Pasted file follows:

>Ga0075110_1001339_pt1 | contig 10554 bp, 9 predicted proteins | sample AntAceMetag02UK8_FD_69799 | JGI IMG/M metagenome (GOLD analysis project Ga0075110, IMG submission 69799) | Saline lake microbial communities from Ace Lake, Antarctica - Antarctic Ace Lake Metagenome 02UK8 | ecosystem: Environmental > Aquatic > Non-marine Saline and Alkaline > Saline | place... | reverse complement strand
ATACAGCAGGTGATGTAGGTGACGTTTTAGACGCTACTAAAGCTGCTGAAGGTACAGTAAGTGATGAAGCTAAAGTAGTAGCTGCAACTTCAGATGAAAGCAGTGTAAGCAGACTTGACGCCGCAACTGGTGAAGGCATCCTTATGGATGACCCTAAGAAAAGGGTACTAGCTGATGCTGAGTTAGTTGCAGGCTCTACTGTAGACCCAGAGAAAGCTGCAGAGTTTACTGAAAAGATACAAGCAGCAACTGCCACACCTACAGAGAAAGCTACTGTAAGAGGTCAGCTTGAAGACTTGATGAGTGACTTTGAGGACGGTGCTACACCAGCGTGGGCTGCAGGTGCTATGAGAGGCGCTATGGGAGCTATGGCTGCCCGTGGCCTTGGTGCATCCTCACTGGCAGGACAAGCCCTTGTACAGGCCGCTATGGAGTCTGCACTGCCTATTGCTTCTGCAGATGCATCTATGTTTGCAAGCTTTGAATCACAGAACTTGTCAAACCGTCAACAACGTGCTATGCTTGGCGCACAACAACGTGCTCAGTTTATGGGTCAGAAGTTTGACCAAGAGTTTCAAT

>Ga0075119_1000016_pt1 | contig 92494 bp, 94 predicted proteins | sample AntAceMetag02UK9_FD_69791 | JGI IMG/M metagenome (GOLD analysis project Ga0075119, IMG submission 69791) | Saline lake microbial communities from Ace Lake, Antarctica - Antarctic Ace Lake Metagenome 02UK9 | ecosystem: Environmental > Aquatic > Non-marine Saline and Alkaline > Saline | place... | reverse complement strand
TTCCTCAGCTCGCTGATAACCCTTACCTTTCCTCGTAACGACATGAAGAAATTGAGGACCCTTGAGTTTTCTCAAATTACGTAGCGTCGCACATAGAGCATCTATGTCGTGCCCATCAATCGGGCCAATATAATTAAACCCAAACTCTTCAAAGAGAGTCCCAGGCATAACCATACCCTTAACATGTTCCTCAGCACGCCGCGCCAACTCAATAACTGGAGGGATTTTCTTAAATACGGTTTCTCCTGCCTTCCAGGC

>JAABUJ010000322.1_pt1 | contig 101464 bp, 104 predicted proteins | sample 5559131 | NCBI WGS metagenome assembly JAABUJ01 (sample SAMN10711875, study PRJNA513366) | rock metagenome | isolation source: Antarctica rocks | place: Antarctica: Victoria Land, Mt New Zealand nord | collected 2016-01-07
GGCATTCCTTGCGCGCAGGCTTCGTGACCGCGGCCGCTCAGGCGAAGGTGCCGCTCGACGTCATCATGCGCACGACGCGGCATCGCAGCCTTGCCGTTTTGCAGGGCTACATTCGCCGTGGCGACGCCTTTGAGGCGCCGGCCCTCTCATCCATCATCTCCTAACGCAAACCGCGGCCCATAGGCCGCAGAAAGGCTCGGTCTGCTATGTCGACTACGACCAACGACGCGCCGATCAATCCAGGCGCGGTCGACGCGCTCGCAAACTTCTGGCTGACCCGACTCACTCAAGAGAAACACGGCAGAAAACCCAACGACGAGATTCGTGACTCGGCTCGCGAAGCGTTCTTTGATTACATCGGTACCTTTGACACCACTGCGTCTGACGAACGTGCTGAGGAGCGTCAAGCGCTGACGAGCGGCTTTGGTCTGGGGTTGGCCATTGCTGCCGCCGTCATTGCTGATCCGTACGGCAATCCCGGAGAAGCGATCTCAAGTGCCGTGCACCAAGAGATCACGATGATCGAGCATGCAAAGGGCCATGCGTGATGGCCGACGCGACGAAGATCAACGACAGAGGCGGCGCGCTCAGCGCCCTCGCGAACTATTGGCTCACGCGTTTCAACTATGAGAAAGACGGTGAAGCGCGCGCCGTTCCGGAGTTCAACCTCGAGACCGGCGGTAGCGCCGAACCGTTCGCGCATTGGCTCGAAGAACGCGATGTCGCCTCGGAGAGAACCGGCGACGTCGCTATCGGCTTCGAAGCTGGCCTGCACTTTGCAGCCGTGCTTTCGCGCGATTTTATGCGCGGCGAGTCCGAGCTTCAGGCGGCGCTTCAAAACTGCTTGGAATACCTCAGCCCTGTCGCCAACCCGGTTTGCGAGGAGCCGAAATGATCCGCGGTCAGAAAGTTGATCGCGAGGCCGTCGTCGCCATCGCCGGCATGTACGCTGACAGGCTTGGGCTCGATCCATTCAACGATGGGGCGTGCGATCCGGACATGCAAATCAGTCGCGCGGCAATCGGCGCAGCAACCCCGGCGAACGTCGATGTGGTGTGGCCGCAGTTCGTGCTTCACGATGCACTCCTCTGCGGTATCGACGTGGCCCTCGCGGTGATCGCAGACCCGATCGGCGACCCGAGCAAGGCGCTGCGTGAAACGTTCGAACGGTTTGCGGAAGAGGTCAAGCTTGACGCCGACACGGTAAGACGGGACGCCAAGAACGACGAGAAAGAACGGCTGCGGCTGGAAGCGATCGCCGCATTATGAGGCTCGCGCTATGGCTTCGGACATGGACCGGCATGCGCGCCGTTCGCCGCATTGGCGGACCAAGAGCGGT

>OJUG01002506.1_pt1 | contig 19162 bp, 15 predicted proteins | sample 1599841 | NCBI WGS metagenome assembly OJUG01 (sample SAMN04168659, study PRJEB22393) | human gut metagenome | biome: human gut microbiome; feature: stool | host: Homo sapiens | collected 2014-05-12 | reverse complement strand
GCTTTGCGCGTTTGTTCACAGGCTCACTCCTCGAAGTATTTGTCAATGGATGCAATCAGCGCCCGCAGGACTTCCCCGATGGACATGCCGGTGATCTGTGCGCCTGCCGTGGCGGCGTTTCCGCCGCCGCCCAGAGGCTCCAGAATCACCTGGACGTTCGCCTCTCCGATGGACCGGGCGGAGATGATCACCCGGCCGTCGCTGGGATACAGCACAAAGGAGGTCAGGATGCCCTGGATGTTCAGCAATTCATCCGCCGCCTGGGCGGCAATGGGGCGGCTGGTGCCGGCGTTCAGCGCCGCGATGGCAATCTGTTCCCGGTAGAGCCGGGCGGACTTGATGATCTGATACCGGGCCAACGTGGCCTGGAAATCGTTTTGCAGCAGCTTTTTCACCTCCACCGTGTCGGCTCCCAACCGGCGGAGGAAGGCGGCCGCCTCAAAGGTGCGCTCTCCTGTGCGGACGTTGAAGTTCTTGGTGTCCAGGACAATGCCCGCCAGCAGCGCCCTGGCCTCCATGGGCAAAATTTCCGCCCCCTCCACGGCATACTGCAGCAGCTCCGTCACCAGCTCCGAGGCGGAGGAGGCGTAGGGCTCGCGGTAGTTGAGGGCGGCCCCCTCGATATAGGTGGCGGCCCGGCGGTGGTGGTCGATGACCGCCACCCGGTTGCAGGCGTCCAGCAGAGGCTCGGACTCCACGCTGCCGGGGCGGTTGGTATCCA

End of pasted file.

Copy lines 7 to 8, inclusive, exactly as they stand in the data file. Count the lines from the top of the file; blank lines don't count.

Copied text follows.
>OJUG01002506.1_pt1 | contig 19162 bp, 15 predicted proteins | sample 1599841 | NCBI WGS metagenome assembly OJUG01 (sample SAMN04168659, study PRJEB22393) | human gut metagenome | biome: human gut microbiome; feature: stool | host: Homo sapiens | collected 2014-05-12 | reverse complement strand
GCTTTGCGCGTTTGTTCACAGGCTCACTCCTCGAAGTATTTGTCAATGGATGCAATCAGCGCCCGCAGGACTTCCCCGATGGACATGCCGGTGATCTGTGCGCCTGCCGTGGCGGCGTTTCCGCCGCCGCCCAGAGGCTCCAGAATCACCTGGACGTTCGCCTCTCCGATGGACCGGGCGGAGATGATCACCCGGCCGTCGCTGGGATACAGCACAAAGGAGGTCAGGATGCCCTGGATGTTCAGCAATTCATCCGCCGCCTGGGCGGCAATGGGGCGGCTGGTGCCGGCGTTCAGCGCCGCGATGGCAATCTGTTCCCGGTAGAGCCGGGCGGACTTGATGATCTGATACCGGGCCAACGTGGCCTGGAAATCGTTTTGCAGCAGCTTTTTCACCTCCACCGTGTCGGCTCCCAACCGGCGGAGGAAGGCGGCCGCCTCAAAGGTGCGCTCTCCTGTGCGGACGTTGAAGTTCTTGGTGTCCAGGACAATGCCCGCCAGCAGCGCCCTGGCCTCCATGGGCAAAATTTCCGCCCCCTCCACGGCATACTGCAGCAGCTCCGTCACCAGCTCCGAGGCGGAGGAGGCGTAGGGCTCGCGGTAGTTGAGGGCGGCCCCCTCGATATAGGTGGCGGCCCGGCGGTGGTGGTCGATGACCGCCACCCGGTTGCAGGCGTCCAGCAGAGGCTCGGACTCCACGCTGCCGGGGCGGTTGGTATCCA